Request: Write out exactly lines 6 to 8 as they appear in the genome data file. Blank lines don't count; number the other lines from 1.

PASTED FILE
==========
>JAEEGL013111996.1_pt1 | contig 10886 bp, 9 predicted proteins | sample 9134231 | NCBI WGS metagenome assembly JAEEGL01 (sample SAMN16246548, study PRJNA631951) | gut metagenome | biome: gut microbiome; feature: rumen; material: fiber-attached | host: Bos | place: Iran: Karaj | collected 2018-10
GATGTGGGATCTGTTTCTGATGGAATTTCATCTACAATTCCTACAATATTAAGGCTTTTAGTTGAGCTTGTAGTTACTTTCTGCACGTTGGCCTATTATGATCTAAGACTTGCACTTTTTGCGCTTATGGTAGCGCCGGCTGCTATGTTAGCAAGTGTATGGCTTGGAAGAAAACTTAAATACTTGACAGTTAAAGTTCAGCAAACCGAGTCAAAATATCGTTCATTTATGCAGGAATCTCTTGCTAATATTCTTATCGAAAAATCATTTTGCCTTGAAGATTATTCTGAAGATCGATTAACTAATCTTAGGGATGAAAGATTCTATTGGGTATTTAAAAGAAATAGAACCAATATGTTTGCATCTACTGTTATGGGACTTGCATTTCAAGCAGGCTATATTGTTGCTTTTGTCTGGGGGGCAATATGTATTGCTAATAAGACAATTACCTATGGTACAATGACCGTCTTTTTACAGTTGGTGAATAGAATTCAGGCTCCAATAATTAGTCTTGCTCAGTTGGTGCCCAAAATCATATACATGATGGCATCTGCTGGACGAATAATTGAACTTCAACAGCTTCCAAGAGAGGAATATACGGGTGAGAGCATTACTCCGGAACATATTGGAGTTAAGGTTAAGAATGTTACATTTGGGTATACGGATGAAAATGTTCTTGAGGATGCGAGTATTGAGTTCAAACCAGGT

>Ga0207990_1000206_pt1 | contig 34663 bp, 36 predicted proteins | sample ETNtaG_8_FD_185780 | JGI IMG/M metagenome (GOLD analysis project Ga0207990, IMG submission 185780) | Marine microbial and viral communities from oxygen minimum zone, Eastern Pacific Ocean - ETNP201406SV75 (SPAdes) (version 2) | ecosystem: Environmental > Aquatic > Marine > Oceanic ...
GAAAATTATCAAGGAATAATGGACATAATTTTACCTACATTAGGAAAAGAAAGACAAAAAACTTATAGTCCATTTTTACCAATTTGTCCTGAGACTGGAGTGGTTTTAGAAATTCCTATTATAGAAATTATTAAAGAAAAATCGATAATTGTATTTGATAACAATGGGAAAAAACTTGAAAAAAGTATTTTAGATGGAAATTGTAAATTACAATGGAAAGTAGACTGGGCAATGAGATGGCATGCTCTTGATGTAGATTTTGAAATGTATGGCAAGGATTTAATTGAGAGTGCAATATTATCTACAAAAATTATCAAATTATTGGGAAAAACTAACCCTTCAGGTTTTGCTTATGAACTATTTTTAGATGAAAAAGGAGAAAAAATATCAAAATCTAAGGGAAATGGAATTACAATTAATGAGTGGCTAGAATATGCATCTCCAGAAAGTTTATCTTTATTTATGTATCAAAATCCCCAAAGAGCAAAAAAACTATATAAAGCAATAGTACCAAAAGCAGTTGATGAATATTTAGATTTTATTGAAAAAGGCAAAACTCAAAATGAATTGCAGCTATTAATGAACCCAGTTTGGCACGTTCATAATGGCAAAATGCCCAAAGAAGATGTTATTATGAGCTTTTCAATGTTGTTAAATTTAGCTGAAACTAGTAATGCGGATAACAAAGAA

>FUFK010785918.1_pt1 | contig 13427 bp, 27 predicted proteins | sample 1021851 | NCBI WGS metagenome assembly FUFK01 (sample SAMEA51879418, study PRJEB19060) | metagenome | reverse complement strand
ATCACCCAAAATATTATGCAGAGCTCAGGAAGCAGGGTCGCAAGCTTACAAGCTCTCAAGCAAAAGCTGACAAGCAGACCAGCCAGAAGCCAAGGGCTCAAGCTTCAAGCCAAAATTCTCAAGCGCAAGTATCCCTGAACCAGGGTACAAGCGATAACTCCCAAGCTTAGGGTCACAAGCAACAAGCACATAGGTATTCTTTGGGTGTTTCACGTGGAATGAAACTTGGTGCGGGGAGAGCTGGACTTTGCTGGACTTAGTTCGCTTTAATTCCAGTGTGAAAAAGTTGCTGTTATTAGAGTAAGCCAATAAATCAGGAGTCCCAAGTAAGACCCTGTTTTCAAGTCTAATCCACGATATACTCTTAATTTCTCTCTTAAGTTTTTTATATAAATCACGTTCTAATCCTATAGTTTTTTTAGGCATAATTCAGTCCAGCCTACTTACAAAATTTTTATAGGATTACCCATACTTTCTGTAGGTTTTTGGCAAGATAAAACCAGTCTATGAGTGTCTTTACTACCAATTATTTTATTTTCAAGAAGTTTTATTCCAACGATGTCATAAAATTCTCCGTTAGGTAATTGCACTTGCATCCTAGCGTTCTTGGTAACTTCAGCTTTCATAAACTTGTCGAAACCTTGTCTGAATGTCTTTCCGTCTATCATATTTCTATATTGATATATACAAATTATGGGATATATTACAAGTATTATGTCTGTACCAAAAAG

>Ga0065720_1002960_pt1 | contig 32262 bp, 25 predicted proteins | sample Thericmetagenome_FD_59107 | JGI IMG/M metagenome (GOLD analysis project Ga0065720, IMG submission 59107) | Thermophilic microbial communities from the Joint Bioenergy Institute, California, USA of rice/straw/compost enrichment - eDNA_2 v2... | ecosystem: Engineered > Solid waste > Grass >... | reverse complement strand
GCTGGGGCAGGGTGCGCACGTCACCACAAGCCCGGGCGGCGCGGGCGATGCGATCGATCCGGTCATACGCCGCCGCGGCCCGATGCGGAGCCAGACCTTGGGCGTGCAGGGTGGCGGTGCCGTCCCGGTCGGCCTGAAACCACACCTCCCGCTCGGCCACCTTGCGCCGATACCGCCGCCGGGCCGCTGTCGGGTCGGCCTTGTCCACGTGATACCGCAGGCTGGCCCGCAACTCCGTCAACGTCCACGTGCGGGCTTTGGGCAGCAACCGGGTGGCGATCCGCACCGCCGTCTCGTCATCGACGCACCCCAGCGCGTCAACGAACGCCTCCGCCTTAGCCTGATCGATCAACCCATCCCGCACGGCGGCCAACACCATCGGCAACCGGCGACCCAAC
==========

ATCACCCAAAATATTATGCAGAGCTCAGGAAGCAGGGTCGCAAGCTTACAAGCTCTCAAGCAAAAGCTGACAAGCAGACCAGCCAGAAGCCAAGGGCTCAAGCTTCAAGCCAAAATTCTCAAGCGCAAGTATCCCTGAACCAGGGTACAAGCGATAACTCCCAAGCTTAGGGTCACAAGCAACAAGCACATAGGTATTCTTTGGGTGTTTCACGTGGAATGAAACTTGGTGCGGGGAGAGCTGGACTTTGCTGGACTTAGTTCGCTTTAATTCCAGTGTGAAAAAGTTGCTGTTATTAGAGTAAGCCAATAAATCAGGAGTCCCAAGTAAGACCCTGTTTTCAAGTCTAATCCACGATATACTCTTAATTTCTCTCTTAAGTTTTTTATATAAATCACGTTCTAATCCTATAGTTTTTTTAGGCATAATTCAGTCCAGCCTACTTACAAAATTTTTATAGGATTACCCATACTTTCTGTAGGTTTTTGGCAAGATAAAACCAGTCTATGAGTGTCTTTACTACCAATTATTTTATTTTCAAGAAGTTTTATTCCAACGATGTCATAAAATTCTCCGTTAGGTAATTGCACTTGCATCCTAGCGTTCTTGGTAACTTCAGCTTTCATAAACTTGTCGAAACCTTGTCTGAATGTCTTTCCGTCTATCATATTTCTATATTGATATATACAAATTATGGGATATATTACAAGTATTATGTCTGTACCAAAAAG

>Ga0065720_1002960_pt1 | contig 32262 bp, 25 predicted proteins | sample Thericmetagenome_FD_59107 | JGI IMG/M metagenome (GOLD analysis project Ga0065720, IMG submission 59107) | Thermophilic microbial communities from the Joint Bioenergy Institute, California, USA of rice/straw/compost enrichment - eDNA_2 v2... | ecosystem: Engineered > Solid waste > Grass >... | reverse complement strand
GCTGGGGCAGGGTGCGCACGTCACCACAAGCCCGGGCGGCGCGGGCGATGCGATCGATCCGGTCATACGCCGCCGCGGCCCGATGCGGAGCCAGACCTTGGGCGTGCAGGGTGGCGGTGCCGTCCCGGTCGGCCTGAAACCACACCTCCCGCTCGGCCACCTTGCGCCGATACCGCCGCCGGGCCGCTGTCGGGTCGGCCTTGTCCACGTGATACCGCAGGCTGGCCCGCAACTCCGTCAACGTCCACGTGCGGGCTTTGGGCAGCAACCGGGTGGCGATCCGCACCGCCGTCTCGTCATCGACGCACCCCAGCGCGTCAACGAACGCCTCCGCCTTAGCCTGATCGATCAACCCATCCCGCACGGCGGCCAACACCATCGGCAACCGGCGACCCAAC